Sunday, November 19, 2017

Weaving Excuses

On a day when I should have been at home doing things, I wasn't. We have passels of beloveds coming to town for the Thanksgiving holiday and I should have spent the day baking and vacuuming. But I didn't.

Instead,  I tiptoed out of church early and drove north on Route 9N. I meandered through Greenfield Center, up to Corinth and into the Adirondack Park, and then followed the Hudson River into the village of Lake Luzerne.

It was a bit of a sentimental journey for me. Many years ago, maybe thirty-eight or so, my very first job as a teacher was in Luzerne, teaching in the Hadley-Luzerne elementary school, in a classroom that overlooked the lake. I worked there for six years, before taking some time off to be at home with my own children. And when I returned to work, I moved to a different school district, so it had been some time since I'd been back to Luzerne. I have to say, it was looking lovely today, despite the blustery November weather.

But this day, I was headed to another school there, the Adirondack Folk School.  Our Malta Rotary Club had recently had as a guest speaker Scott Hayden, the director of the Folk School. Scott had brought samples of some of the crafts they teach there and I was intrigued. So, I signed up for a one-afternoon class on weaving. We would weave simple rugs from rags.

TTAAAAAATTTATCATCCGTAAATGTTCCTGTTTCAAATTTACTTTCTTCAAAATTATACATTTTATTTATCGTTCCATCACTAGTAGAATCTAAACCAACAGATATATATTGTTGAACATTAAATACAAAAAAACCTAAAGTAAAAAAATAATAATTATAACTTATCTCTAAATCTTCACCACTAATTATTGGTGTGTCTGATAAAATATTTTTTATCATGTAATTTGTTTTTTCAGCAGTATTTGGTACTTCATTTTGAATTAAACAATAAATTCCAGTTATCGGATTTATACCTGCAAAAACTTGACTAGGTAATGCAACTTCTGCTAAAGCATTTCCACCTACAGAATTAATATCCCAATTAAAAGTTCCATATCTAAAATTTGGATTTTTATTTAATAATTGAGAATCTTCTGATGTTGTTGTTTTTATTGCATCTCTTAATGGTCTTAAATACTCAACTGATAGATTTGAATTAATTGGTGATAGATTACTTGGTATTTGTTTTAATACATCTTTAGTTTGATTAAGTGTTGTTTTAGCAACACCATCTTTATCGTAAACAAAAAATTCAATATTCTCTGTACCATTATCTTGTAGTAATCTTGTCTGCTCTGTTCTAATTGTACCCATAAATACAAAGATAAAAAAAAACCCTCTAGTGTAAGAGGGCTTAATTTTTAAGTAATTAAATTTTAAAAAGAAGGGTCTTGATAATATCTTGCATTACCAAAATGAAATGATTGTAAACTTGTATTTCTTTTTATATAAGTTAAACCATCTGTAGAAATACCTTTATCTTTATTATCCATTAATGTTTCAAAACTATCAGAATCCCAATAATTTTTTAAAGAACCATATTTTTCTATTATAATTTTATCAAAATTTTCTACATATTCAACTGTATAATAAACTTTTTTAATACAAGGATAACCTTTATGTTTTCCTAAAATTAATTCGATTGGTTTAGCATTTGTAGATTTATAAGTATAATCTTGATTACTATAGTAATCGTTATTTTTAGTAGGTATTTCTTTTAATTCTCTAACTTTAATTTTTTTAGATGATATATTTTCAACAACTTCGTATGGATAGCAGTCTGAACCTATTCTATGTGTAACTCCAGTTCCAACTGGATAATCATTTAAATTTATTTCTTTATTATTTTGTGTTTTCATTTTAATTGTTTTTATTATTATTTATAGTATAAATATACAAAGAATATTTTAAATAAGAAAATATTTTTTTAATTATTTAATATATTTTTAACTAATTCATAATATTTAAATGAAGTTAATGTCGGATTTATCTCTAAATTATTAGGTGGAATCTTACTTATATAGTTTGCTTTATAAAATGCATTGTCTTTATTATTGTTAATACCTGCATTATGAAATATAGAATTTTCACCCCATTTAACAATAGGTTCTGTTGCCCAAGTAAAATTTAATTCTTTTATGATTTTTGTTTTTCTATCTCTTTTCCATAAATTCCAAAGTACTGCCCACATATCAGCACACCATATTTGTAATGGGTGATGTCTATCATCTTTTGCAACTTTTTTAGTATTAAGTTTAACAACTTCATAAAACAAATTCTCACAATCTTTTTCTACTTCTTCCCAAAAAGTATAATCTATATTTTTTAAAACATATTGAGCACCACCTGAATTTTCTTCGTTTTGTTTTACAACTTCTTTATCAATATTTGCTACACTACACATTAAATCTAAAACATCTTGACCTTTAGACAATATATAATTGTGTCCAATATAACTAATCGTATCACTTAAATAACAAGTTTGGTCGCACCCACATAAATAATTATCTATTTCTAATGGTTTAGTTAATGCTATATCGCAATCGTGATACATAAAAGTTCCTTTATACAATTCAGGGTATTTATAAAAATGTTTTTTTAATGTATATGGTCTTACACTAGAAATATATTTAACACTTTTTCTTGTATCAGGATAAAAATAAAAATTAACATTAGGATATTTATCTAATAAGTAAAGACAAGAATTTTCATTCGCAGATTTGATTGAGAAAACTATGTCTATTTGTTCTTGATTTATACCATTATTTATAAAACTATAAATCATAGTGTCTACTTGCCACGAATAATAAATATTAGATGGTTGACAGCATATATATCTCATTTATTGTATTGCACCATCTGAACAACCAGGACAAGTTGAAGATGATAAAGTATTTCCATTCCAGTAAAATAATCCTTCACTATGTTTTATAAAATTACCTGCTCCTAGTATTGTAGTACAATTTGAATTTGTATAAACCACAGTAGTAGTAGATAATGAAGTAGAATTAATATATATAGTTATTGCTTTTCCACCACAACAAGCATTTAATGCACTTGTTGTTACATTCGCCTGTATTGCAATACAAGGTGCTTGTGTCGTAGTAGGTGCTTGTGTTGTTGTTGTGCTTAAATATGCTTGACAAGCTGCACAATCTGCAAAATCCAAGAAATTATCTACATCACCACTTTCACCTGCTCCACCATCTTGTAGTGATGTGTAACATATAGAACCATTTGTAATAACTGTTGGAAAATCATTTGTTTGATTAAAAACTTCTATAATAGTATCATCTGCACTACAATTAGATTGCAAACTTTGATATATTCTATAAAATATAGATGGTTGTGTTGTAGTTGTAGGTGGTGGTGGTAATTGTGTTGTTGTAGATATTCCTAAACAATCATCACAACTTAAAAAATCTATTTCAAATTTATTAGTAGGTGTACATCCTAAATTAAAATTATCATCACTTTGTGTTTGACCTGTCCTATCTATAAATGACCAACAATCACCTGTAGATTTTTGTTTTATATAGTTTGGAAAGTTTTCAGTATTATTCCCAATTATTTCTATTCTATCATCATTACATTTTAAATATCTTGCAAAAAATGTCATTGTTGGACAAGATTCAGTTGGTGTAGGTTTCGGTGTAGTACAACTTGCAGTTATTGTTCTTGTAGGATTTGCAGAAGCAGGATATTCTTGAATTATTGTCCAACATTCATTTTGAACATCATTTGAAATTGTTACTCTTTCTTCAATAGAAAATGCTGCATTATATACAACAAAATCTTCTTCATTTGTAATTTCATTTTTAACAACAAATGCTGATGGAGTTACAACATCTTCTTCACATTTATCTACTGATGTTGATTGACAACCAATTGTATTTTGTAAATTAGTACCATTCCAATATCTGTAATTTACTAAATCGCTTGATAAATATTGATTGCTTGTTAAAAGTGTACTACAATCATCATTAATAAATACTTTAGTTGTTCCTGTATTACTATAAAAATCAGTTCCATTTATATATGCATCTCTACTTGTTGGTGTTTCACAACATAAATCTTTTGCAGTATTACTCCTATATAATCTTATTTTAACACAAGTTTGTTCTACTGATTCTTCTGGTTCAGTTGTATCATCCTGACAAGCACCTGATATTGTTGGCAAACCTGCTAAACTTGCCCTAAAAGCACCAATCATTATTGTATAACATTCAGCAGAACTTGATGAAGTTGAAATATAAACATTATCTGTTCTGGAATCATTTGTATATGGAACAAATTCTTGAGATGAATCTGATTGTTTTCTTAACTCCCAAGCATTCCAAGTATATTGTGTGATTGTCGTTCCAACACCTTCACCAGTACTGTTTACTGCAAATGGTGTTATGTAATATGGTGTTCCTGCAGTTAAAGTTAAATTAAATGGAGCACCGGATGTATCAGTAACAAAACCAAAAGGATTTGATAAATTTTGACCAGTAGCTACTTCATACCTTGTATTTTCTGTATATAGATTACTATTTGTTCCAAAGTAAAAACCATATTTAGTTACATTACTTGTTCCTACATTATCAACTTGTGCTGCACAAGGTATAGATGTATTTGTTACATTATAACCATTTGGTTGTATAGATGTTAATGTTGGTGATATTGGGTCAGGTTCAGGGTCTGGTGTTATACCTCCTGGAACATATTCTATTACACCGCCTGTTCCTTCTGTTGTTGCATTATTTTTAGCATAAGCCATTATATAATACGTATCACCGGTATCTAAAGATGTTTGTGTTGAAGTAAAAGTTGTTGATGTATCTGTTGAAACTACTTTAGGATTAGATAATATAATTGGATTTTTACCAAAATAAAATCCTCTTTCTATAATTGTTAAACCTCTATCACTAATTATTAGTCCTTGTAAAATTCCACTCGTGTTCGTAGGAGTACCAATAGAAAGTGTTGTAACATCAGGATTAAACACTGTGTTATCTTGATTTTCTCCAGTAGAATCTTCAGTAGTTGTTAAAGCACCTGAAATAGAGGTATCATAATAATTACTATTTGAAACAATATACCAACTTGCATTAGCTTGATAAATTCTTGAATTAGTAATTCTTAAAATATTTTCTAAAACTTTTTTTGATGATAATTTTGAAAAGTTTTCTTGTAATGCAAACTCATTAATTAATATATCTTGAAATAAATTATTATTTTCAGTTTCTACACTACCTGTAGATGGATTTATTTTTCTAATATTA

The class size was limited to four. Floor looms take up a lot of space and beginners need a lot of help. My fellow students and I fell into a certain demographic: we were all grey-haired ladies of a certain age. Carolyn, our instructor, will probably sleep well tonight. We kept her hopping.

Looms are tricky things and one of ours was not behaving. Fortunately, my loom had only a few idiosyncrasies, and four hours later, with a good deal of help and advice,  I had made a rug.  In fact, we all managed to produce rugs.

It was really a lot of fun. The studio overlooked the beginning of Rockwell Falls on the Hudson, and although it was a blustery day, we were cozy and companionable in our classroom. Other classes were going on at the Folk School that afternoon, too. I saw a basket-making class and heard some tap tap tapping going on in the basement. Not sure what they were making, but it all sounded like Santa's workshop.

I still had a few finishing details to do on my rug when I got home this evening: tying off the fringed edges and tidying up loose ends. But when I laid it out to appraise the final product, Shea, our small dog, gave the rug her full approval. No, it won't win any prizes, but I had fun.

So to my dear family arriving soon to a far less than perfectly tidy house, um, well... can I show you the cool rug I just made?

The Adirondack Folk School is located at  51 Main Street in Lake Luzerne, NY.  Find out more about their classes and programs at their website here:



  1. What a beautiful rug! A great blog, too! So glad you tried this and shared the experience!

    Nurturing your creative side is important.

    See you soon!



  2. Good for you, kindred spirit! Repeatedly, I come close to gifting myself a rigid heddle loom. Hmmm... people will soon be asking me what merry gift I would like. I am a difficult gift recipient, having all the material goods I need. But... based on your expetience, should I get a small loom? I just know the answer will be, "Yes!" Lap or with a floor stand? Gretchen


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